with $\Gamma (\mathcal{X}, \mathcal{F})$ placed in degree $-1$. The extended Čech complex is acyclic if and only if the canonical map

$\Gamma (\mathcal{X}, \mathcal{F}) \longrightarrow \check{\mathcal{C}}^\bullet (\mathcal{U} \to \mathcal{X}, \mathcal{F})$

is a quasi-isomorphism of complexes.

Lemma 95.18.1. Generalities on Čech complexes.

1. If

$\xymatrix{ \mathcal{V} \ar[d]_ g \ar[r]_ h & \mathcal{U} \ar[d]^ f \\ \mathcal{Y} \ar[r]^ e & \mathcal{X} }$

is $2$-commutative diagram of categories fibred in groupoids over $(\mathit{Sch}/S)_{fppf}$, then there is a morphism of Čech complexes

$\check{\mathcal{C}}^\bullet (\mathcal{U} \to \mathcal{X}, \mathcal{F}) \longrightarrow \check{\mathcal{C}}^\bullet (\mathcal{V} \to \mathcal{Y}, e^{-1}\mathcal{F})$
2. if $h$ and $e$ are equivalences, then the map of (1) is an isomorphism,

3. if $f, f' : \mathcal{U} \to \mathcal{X}$ are $2$-isomorphic, then the associated Čech complexes are isomorphic,

Proof. In the situation of (1) let $t : f \circ h \to e \circ g$ be a $2$-morphism. The map on complexes is given in degree $n$ by pullback along the $1$-morphisms $\mathcal{V}_ n \to \mathcal{U}_ n$ given by the rule

$(v_0, \ldots , v_ n, y, \beta _0, \ldots , \beta _ n) \longmapsto (h(v_0), \ldots , h(v_ n), e(y), e(\beta _0) \circ t_{v_0}, \ldots , e(\beta _ n) \circ t_{v_ n}).$

For (2), note that pullback on global sections is an isomorphism for any presheaf of sets when the pullback is along an equivalence of categories. Part (3) follows on combining (1) and (2). $\square$

Lemma 95.18.2. If there exists a $1$-morphism $s : \mathcal{X} \to \mathcal{U}$ such that $f \circ s$ is $2$-isomorphic to $\text{id}_\mathcal {X}$ then the extended Čech complex is homotopic to zero.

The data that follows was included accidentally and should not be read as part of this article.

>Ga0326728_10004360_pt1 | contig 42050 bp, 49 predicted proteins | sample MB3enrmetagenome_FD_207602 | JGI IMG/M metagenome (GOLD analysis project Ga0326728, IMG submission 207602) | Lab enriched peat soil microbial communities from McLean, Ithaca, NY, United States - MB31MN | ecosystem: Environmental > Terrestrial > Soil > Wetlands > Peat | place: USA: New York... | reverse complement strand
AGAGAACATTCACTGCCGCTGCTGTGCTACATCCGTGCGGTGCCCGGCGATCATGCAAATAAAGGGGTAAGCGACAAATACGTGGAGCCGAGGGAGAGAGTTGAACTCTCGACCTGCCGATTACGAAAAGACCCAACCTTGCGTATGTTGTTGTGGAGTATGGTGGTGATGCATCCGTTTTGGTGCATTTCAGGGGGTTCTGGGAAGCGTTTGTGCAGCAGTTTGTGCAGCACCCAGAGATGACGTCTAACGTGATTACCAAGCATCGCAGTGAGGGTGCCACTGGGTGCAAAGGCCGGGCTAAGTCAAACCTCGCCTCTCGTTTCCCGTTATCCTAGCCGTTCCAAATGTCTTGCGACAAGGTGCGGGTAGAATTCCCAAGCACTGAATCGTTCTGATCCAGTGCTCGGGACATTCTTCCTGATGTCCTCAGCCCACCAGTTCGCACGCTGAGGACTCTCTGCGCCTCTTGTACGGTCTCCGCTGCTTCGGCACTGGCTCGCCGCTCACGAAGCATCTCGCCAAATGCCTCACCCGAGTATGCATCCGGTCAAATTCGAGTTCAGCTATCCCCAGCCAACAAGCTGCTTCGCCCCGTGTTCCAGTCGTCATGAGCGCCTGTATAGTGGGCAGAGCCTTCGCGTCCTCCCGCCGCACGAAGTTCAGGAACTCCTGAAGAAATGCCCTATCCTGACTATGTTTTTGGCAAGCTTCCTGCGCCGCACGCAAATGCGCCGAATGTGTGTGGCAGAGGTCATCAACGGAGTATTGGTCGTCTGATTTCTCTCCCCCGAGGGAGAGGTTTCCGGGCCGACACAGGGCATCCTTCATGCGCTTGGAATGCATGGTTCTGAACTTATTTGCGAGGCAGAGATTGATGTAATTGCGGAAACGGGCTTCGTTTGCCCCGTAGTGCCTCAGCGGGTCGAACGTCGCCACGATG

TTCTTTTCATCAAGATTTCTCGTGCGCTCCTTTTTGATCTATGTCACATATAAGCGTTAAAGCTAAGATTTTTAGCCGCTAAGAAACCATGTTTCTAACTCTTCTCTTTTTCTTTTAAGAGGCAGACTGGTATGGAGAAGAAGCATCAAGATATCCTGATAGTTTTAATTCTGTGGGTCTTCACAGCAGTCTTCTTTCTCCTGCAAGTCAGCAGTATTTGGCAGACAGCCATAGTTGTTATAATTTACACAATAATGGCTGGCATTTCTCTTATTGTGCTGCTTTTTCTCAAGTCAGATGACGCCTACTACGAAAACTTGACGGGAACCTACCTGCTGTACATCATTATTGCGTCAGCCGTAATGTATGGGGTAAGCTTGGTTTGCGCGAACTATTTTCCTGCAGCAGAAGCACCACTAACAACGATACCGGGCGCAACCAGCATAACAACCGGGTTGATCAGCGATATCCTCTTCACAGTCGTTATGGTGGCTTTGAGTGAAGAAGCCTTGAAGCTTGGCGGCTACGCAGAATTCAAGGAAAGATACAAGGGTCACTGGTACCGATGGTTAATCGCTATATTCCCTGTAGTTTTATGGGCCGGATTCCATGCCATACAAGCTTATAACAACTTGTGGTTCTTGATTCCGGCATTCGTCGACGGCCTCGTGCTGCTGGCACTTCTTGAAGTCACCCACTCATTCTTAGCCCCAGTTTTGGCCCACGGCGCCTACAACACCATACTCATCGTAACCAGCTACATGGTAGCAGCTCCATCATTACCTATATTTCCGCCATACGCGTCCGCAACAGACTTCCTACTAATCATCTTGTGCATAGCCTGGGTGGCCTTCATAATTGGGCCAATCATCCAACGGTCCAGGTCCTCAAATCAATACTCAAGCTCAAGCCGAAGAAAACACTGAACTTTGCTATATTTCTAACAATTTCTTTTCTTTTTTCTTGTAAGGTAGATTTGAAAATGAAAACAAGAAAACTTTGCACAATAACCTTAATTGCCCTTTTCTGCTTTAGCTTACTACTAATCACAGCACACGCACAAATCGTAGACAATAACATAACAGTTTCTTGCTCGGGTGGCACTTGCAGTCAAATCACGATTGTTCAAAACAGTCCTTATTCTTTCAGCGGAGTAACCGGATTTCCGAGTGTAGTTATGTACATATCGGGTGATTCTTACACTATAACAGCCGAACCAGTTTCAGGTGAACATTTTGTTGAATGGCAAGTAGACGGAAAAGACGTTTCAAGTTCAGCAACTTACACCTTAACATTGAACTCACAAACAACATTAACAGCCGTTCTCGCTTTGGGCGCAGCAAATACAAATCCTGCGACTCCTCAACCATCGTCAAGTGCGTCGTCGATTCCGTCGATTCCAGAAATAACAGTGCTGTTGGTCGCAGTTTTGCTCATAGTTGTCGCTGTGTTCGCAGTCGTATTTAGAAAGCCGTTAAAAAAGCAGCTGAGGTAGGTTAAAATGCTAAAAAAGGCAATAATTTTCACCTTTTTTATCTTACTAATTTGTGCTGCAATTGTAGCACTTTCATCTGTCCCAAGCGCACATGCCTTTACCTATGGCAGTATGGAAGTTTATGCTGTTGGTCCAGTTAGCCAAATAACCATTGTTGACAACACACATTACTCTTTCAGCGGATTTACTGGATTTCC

Proof. Set $\mathcal{U}' = \mathcal{U} \times _\mathcal {X} \mathcal{X}$ equal to the fibre product as described in Categories, Lemma 4.32.3. Set $f' : \mathcal{U}' \to \mathcal{X}$ equal to the second projection. Then $\mathcal{U} \to \mathcal{U}'$, $u \mapsto (u, f(x), 1)$ is an equivalence over $\mathcal{X}$, hence we may replace $(\mathcal{U}, f)$ by $(\mathcal{U}', f')$ by Lemma 95.18.1. The advantage of this is that now $f'$ has a section $s'$ such that $f' \circ s' = \text{id}_\mathcal {X}$ on the nose. Namely, if $t : s \circ f \to \text{id}_\mathcal {X}$ is a $2$-isomorphism then we can set $s'(x) = (s(x), x, t_ x)$. Thus we may assume that $f \circ s = \text{id}_\mathcal {X}$.

In the case that $f \circ s = \text{id}_\mathcal {X}$ the result follows from general principles. We give the homotopy explicitly. Namely, for $n \geq 0$ define $s_ n : \mathcal{U}_ n \to \mathcal{U}_{n + 1}$ to be the $1$-morphism defined by the rule on objects

$(u_0, \ldots , u_ n, x, \alpha _0, \ldots , \alpha _ n) \longmapsto (u_0, \ldots , u_ n, s(x), x, \alpha _0, \ldots , \alpha _ n, \text{id}_ x).$

Define

$h^{n + 1} : \Gamma (\mathcal{U}_{n + 1}, f_{n + 1}^{-1}\mathcal{F}) \longrightarrow \Gamma (\mathcal{U}_ n, f_ n^{-1}\mathcal{F})$

as pullback along $s_ n$. We also set $s_{-1} = s$ and $h^0 : \Gamma (\mathcal{U}_0, f_0^{-1}\mathcal{F}) \to \Gamma (\mathcal{X}, \mathcal{F})$ equal to pullback along $s_{-1}$. Then the family of maps $\{ h^ n\} _{n \geq 0}$ is a homotopy between $1$ and $0$ on the extended Čech complex. $\square$

Comment #4287 by Félix Baril Boudreau on

I suspect that there is a small typo: the $1$-morphism induced by the map of posets $\varphi$ should be

given by

as otherwise it would be independent of $m$.